The Difference in Information Seeking Patterns Between Faculty and Graduate Students - Paper Example

Published: 2021-08-18 14:15:14
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University of California, Santa Barbara
Type of paper: 
Research paper
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There have been numerous researches exploring the difference in information seeking patterns between faculty and graduate students in different disciplines.  However, the same has not been done for undergraduates. The study explores the information seeking patterns in this group. The problem statement is open-ended and unbiased.  By exploring the patterns of undergraduate students in their entirety, the researcher avoids limiting the answers which can cause bias.  Given that previous research of a similar nature has been carried out successfully, the problem the research is exploring can also be solved. Additionally, patterns are specific enough to be measurable, hence making the problem solvable. There are also a limited number of ways to find information.  Therefore, the answers will not be infinite.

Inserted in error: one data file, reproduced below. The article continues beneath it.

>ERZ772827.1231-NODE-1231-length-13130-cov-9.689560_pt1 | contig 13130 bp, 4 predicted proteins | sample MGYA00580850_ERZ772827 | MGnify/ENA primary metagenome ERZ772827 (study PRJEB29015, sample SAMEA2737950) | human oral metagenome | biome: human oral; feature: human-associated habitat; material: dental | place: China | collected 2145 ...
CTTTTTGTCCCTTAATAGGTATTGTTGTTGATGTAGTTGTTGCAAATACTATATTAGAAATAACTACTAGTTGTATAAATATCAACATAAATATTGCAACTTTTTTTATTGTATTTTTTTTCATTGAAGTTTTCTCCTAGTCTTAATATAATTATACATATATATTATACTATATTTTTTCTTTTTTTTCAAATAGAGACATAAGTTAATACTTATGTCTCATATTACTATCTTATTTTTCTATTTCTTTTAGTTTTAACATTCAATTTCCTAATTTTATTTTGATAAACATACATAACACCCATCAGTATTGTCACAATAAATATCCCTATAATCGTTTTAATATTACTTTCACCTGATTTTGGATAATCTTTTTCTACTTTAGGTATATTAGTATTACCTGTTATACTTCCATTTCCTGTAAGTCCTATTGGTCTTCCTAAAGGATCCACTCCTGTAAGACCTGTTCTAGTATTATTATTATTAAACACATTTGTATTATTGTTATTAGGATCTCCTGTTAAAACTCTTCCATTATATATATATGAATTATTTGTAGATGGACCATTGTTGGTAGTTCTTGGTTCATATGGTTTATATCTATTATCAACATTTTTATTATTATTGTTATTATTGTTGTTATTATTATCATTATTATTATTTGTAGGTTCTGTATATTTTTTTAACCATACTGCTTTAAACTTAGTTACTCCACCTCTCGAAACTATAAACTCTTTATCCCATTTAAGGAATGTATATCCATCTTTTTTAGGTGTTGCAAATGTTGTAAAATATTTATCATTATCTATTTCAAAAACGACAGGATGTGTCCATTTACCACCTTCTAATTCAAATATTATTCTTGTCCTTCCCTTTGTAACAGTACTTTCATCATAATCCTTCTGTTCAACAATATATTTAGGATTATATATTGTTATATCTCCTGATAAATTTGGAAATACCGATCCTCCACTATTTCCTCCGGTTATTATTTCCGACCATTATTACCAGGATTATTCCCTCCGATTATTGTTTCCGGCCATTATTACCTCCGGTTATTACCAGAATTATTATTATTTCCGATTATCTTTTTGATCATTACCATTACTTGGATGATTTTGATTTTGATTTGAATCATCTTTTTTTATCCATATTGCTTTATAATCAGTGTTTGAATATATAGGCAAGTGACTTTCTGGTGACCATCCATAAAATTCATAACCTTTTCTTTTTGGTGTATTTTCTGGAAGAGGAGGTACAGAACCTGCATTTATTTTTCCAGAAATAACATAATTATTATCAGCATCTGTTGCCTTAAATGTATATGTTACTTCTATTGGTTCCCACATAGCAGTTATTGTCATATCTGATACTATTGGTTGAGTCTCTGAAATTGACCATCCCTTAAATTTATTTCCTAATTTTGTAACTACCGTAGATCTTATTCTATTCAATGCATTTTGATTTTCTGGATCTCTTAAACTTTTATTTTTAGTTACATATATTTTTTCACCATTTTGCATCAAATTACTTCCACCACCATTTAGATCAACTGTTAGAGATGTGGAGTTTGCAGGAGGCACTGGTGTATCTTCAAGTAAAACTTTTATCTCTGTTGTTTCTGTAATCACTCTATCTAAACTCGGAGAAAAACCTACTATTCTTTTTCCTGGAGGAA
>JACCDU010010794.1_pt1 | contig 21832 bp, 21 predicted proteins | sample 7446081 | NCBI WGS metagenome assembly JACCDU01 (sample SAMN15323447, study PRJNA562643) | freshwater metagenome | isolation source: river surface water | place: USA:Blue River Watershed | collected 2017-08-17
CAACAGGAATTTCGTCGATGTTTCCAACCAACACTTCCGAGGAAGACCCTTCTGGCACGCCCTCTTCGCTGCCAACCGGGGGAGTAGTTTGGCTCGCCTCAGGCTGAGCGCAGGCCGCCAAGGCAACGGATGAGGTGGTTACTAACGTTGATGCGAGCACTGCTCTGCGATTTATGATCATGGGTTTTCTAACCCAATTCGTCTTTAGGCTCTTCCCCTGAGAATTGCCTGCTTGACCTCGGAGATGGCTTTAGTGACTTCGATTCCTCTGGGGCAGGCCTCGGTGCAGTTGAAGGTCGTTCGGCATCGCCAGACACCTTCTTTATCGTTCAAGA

Definitions

Biglan model is a term used repeatedly in the text. This term has been sufficiently and clearly explained, together with other terms that arise from it, such as hard and soft disciplines. The definitions do not include the term in their explanations, hence there are not circular. These terms can be used by other researchers as they are not limited to the authors interpretation. These definitions are conceptual as they are based on a theory.

Literature Review